Total Pageviews

Wednesday, January 9, 2019

Paint session (Hurricanes, D-520, X-3, F-15)

The main point of this particular painting session was getting an undersurface coat on three fighters: two Hurricanes and a D-520. This required 3 different Xtracolor paints: Azure Blue for the Fly/Hasegawa Hurricane 2b, Neutral Grey for the Airfix Hurricane ragwing, and Lt Compass Grey for the D-520.

I decided I could also use the Neutral Grey for the F-15 upper fuselage mottles and the cockpit for the X-3. Xtracolour does not produce a Dark Ghost Grey, and I needed a dark grey that would provide a decent contrast. The Neutral Grey worked out well enough. And I would have to say that the idea of turning down the pressure and free-handing the mottling worked out just fine. Not sure I have found the secret of producing a pencil-thin mottle – which I will need on some of the Italian aircraft that are working their way down the queue – but experimentation will go on.

I didn’t get a chance to paint some miscellaneous parts such as props and wheels, so that will have to wait for the next paint session. Though, in fact, I’ve just ordered replacement resin wheels from Hannants for some of these projects (Mc-202, Hurricane 5 spoke, D-520), so I will have to delay that in any case.

Tuesday, January 8, 2019

Construction (D-520, X-3, F-15)

Other items have also entered the construction queue in the waning days of 2018. I decided that I should make more of an effort to widen the types of aircraft I was finishing. This doesn’t mean I can’t do multiple Hurricanes or Eurofighters, but more unusual types needed to be added to the mix. This is the origin of the series of Italian fighters I’ve been doing (Mc-202 and CR-25). And I decided to add a couple of French aircraft – a byway of aviation that I haven’t spent very much time or interest in – to the construction effort as well. First up is the Hasegawa Dewoitine D-520, followed in the fullness of time by that company’s MS-406. The D-520 has had its major assembly completed and is now awaiting paint.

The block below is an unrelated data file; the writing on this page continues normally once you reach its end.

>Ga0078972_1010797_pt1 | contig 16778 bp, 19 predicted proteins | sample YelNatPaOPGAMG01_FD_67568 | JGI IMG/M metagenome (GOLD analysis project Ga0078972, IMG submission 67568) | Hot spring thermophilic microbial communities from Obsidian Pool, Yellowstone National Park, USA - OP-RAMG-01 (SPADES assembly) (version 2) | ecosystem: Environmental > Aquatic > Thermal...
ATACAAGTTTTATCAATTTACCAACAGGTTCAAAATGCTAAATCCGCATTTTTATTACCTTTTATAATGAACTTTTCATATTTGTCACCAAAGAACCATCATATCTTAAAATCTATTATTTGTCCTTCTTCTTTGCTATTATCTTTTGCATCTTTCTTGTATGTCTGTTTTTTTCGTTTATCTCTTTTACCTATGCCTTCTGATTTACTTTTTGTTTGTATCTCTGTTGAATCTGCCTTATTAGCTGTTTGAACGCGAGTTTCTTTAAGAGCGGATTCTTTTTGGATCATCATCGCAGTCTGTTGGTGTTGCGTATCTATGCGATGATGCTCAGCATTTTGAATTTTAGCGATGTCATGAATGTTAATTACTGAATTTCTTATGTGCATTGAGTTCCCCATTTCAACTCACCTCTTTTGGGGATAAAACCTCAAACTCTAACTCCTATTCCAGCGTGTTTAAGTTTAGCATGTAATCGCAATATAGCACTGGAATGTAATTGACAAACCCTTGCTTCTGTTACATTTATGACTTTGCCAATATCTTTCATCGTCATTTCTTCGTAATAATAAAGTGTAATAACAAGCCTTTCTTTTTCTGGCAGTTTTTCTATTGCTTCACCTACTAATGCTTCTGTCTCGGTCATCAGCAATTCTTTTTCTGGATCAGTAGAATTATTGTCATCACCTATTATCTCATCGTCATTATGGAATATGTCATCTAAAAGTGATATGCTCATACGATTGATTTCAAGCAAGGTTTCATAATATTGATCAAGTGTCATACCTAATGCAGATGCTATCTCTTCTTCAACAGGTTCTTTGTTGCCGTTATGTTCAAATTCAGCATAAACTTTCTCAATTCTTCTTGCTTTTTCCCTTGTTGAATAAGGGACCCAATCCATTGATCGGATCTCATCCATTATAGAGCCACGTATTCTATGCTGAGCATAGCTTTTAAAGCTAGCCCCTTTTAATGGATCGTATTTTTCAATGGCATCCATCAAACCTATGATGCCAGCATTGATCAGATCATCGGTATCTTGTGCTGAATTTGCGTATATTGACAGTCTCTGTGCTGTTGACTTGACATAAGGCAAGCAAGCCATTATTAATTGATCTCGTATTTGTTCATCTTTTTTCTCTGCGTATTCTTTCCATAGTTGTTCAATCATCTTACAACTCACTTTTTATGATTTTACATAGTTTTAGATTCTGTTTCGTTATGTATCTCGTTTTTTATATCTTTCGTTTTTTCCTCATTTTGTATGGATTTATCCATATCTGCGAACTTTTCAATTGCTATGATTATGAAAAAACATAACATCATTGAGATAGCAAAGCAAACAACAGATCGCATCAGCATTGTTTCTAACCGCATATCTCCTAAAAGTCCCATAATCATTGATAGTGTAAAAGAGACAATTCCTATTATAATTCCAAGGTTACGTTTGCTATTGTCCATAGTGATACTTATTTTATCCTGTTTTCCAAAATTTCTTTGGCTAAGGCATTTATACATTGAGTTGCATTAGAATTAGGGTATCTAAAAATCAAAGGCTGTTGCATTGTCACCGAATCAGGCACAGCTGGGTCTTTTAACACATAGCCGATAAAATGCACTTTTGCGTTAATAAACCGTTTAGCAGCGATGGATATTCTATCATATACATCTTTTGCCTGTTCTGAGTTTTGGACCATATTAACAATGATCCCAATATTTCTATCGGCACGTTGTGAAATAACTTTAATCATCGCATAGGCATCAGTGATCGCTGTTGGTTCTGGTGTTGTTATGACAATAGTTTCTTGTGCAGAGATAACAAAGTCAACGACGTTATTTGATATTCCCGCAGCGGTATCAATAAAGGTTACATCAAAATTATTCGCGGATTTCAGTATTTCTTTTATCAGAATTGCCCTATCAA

I recently received the AZ Douglas X-3 from Hannants. AZ can be a bit hit or miss in terms of kit quality, and this one definitely ranks in the short-run range. But (while the real aircraft was something of a performance dud) it surely ranks as one of the coolest looking prototypes in aviation history. I have built a vacform of the type way back in the early days of 72 Land (Maintrack, maybe?) so I was committed to having an X-3 on the shelf. I imagine this one will turn out better than that. The cockpit is together and is awaiting paint as well.

An F-15, destined for those glorious ANG Oregon markings, has been languishing around the workbench for a few months. The holdup was masking for the darker mottling on the upper surfaces. I finally decided that, with the new compressor giving me additional options for managing the air pressure, I would freehand paint those splotches. Wish me luck on that one.

Finally, I pieced together an old Hasegawa F11F, to be shown in Blue Angels markings. A lineup of Blue Angels aircraft was one of the first sub-projects I ever started on, back in the early 90s. I still have to do the A-4 and F-18, along with the various support aircraft (DC-4 and C-130). But the wheel wells have been painted and masked, so I’m waiting on some detail Blue Angels Yellow painting on wing and tail tips.

And there is also a box of miscellaneous items awaiting paint: props, engine exhausts, landing gear, even a wheel or two. I just put in an order for a selection of resin wheels for some current projects, so I might now even be using them at this time. 

Waiting for some workbench space is the Sword Sikorsky S-43 (Catalina Air markings), various wheeled vehicles, and the AZ SR-53.

Monday, January 7, 2019

Construction (Hurricanes, Fw-200)

There has been quite a bit of construction going on, now that we have passed the craziness of the holiday season. This is not necessarily a good thing, given my ongoing storage crisis, but I am once again considering interim measures to get more square footage. How this will all work out, only time will tell.

I received my Arma Hurricane metal wing Mk 1 from Hannants, along with the AZ X-3 and the Revell Boxer (a modern AFV command post vehicle). The Hurricane and X-3 immediately went into the pre-queue. You know you have too many projects going on when you need to designate a decal queue, paint queue, construction queue and pre-queue.